“Land sales slowed sharply in China last year, according to a series of industry reports that highlight the deepening woes of debt-laden local governments that depend on land auctions as a crucial revenue source.” – Financial Times
The news isn’t getting any better is it?
In a moment we’ll show you why it’s still not too late to make a buck from China’s economic collapse using BHP. First, a refresher…
Remember that much of China’s regional building program is paid for by selling bonds against land. It works something like this…
Chinese local governments sell bonds using land as collateral. The local government then uses the proceeds to build such things as sports stadiums, skyscrapers and swimming pools.
The bond buyers are assured they’ll get their money back because… well, property always goes up… and heck, look at the magnificent buildings… in the middle of nowhere!
Revenue that is generated from sporting events, leasing office space and swimming entry fees is used to pay the coupon on the bond. Eventually the bond is repaid when it reaches maturity (after say, 10 years).
Either the bonds are paid from the massive revenues made from these buildings (not likely). Or, as in all speculative Ponzi schemes, from the sale of other over-priced land.
In other words, China’s economy is built on two sets of foundations. Both equally as weak as the other: Western consumer credit (which we wrote about in yesterday’s Money Morning article The Sun Starts to Set on China’s Economy), and land speculation.
Both of which are certain to go bust.
So, how can you capitalise on this?
You could do a lot worse than keeping your eye on BHP Billiton.
Click here to enlarge
News agency AAP reported last August, “Around 30 per cent of BHP’s business comes from China in the form of iron ore exports, a relationship which largely shapes Australia’s reliance on the Asian economic superpower.”
Dow Jones Newswires reported on Wednesday:
“Chinese copper smelters have settled copper processing fees from global miner BHP Billiton Ltd (BHP) at a lower level in 2012 compared with 2011…
“The processing fees, known as TC/RCs, were settled at $60.50 a metric ton for treatment charges and 6.05 cents a pound for refining charges, well below 2011 first-half TC/RCs of $72-$77/ton and 7.2-7.7 cents/lb as well as second-half TC/RCs of $90/ton and 9 cents/lb…”
Material companies that rely on Chinese trade turn down when the Chinese economy slows.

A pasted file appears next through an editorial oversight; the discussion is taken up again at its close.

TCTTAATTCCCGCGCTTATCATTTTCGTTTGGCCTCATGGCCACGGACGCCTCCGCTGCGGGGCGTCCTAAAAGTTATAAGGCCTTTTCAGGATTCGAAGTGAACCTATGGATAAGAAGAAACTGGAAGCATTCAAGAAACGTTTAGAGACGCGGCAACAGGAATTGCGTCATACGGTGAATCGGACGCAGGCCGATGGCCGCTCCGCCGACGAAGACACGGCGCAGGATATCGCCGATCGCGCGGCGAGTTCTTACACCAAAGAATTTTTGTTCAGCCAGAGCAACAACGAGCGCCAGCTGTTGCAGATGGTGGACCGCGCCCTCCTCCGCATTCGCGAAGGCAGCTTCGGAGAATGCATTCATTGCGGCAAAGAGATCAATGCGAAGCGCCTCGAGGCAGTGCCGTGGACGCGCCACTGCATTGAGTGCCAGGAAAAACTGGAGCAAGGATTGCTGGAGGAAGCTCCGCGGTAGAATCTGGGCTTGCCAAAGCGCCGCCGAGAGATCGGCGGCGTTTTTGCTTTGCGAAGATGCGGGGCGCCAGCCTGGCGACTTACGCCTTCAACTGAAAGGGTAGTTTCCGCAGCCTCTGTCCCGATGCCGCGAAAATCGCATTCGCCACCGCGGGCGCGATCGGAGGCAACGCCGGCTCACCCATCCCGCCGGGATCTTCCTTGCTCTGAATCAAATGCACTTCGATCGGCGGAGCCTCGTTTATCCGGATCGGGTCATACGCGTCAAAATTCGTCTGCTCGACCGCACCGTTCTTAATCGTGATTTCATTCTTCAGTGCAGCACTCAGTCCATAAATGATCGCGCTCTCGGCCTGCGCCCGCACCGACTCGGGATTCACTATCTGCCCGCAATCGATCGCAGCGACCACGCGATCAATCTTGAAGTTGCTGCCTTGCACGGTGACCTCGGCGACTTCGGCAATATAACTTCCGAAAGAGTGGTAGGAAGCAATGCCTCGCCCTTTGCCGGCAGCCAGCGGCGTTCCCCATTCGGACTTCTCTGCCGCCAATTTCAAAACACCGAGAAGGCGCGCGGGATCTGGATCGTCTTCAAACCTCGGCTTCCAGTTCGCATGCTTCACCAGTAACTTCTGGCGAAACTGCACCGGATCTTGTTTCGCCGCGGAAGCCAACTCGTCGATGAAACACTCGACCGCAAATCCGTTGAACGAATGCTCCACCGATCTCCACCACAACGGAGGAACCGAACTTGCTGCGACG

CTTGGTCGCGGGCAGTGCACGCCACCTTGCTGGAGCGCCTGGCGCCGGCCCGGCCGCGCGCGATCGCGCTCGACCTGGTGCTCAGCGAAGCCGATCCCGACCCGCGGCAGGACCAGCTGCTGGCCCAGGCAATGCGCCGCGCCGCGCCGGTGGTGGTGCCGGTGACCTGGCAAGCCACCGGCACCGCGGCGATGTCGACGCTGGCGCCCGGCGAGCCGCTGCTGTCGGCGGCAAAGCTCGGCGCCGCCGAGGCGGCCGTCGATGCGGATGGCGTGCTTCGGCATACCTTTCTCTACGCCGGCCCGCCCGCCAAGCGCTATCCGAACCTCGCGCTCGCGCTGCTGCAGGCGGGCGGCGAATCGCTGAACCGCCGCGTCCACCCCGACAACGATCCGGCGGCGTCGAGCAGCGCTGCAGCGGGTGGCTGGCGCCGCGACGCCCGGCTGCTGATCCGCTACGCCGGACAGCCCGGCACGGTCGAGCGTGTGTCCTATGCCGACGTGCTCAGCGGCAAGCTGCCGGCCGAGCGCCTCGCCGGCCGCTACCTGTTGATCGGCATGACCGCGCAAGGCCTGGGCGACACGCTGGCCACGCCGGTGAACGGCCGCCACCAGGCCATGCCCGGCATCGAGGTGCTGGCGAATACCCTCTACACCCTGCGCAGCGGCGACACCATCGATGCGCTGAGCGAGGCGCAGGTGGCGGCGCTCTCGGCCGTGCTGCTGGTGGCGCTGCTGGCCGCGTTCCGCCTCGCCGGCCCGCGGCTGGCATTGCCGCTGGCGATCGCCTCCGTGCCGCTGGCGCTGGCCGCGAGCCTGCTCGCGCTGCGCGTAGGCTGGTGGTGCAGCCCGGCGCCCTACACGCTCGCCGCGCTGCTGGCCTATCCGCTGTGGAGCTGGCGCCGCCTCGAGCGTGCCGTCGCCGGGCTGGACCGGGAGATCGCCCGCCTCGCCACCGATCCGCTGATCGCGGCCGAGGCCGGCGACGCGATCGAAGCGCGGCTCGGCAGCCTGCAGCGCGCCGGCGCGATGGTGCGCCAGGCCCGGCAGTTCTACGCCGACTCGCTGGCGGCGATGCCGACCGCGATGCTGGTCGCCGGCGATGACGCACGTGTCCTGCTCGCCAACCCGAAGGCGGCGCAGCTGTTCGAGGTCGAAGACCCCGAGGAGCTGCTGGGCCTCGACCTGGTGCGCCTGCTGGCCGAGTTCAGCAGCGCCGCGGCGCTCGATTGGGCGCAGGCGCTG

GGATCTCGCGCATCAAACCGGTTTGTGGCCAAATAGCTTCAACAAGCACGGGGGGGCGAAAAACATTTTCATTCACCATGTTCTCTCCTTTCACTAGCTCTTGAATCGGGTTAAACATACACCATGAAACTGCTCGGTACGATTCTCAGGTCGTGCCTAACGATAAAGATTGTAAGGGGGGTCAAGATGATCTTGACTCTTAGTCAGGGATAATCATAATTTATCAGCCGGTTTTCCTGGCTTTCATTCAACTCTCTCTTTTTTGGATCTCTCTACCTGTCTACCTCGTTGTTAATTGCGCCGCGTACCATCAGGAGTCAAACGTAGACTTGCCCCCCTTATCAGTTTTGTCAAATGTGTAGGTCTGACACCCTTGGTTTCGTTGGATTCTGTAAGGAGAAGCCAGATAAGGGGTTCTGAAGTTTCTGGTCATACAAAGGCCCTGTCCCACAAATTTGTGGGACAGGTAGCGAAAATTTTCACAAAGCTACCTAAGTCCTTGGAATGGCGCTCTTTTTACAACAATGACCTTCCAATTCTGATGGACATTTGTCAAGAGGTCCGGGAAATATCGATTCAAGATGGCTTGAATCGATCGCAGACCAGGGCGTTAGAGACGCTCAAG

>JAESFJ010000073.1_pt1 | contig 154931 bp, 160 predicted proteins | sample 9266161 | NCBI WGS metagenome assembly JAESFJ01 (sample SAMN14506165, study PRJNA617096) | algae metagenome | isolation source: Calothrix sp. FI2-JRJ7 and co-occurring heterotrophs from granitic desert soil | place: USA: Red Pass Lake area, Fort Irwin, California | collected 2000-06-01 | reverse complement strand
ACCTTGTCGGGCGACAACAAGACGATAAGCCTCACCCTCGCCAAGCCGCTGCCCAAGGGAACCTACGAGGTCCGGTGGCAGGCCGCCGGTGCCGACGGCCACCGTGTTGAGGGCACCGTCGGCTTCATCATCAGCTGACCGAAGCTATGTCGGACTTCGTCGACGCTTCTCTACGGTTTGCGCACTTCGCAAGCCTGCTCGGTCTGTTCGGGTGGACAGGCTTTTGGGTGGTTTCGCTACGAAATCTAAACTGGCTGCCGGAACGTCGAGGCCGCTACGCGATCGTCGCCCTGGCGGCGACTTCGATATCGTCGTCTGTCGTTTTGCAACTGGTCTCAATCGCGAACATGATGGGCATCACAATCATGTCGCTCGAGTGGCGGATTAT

BHP has more than 30% of its business at risk on China. For the past four years, however, BHP shares have behaved as though 100% of its business is with China.
Simply because China’s influence on BHP reaches further than just the company’s direct trade…
It also relies on the trade between Rio Tinto and China… Brazil’s Cia Vale do Rio Doce and China… And Fortescue Metal and China.
Put another way, even though only 30% of BHP’s business is with China, the only thing that matters to investors is… that’s right, China.
But even though we’re convinced the Chinese economy will eventually collapse into a painful recession, we’re not saying it will happen right away. And it won’t mean BHP (or RIO and Fortescue) shares will fall in a straight line.
Experience tells us the market has a habit of grasping at straws and false hope. That’s where you’ll get short-term rallies even though the longer-term trend is down.
Yesterday, BHP shares closed down 1.1% at $35.82. Is that a significant level? We’re not sure.
Slipstream Trader, Murray Dawes loves shorting BHP.
But he got out of a short-term BHP trade a couple of days ago. The last we heard from him (he’s watching the market from Sydney this week, while your editor is keeping an eye on things from Gippsland) he’s waiting for the next chance to short BHP.
Our take on the chart is there’s a chance traders could push the share up by a dollar or so before it gets dumped again. BHP shares are volatile, as is most of the market, so anything could happen.
The Sun Starts to Set on the Chinese Economy
2012-01-05 – Kris Sayce
The Chinese Economy and Australia: the Last of the Bubbles
2011-12-20 – Kris Sayce
The Other Side of Short Selling
2011-09-14 – Aaron Tyrrell
Why China’s Quicksand Economy Will Sink Australia
2011-11-24 – Kris Sayce
From the Archives…
2011: What We Got Right. What We Got Wrong.
2012-01-01 – Kris Sayce
Speculators v Spectators
2011-12-31 – Kris Sayce
The Great Australian Housing Shortage?
2011-12-22 – Kris Sayce
For editorial enquiries and feedback, email firstname.lastname@example.org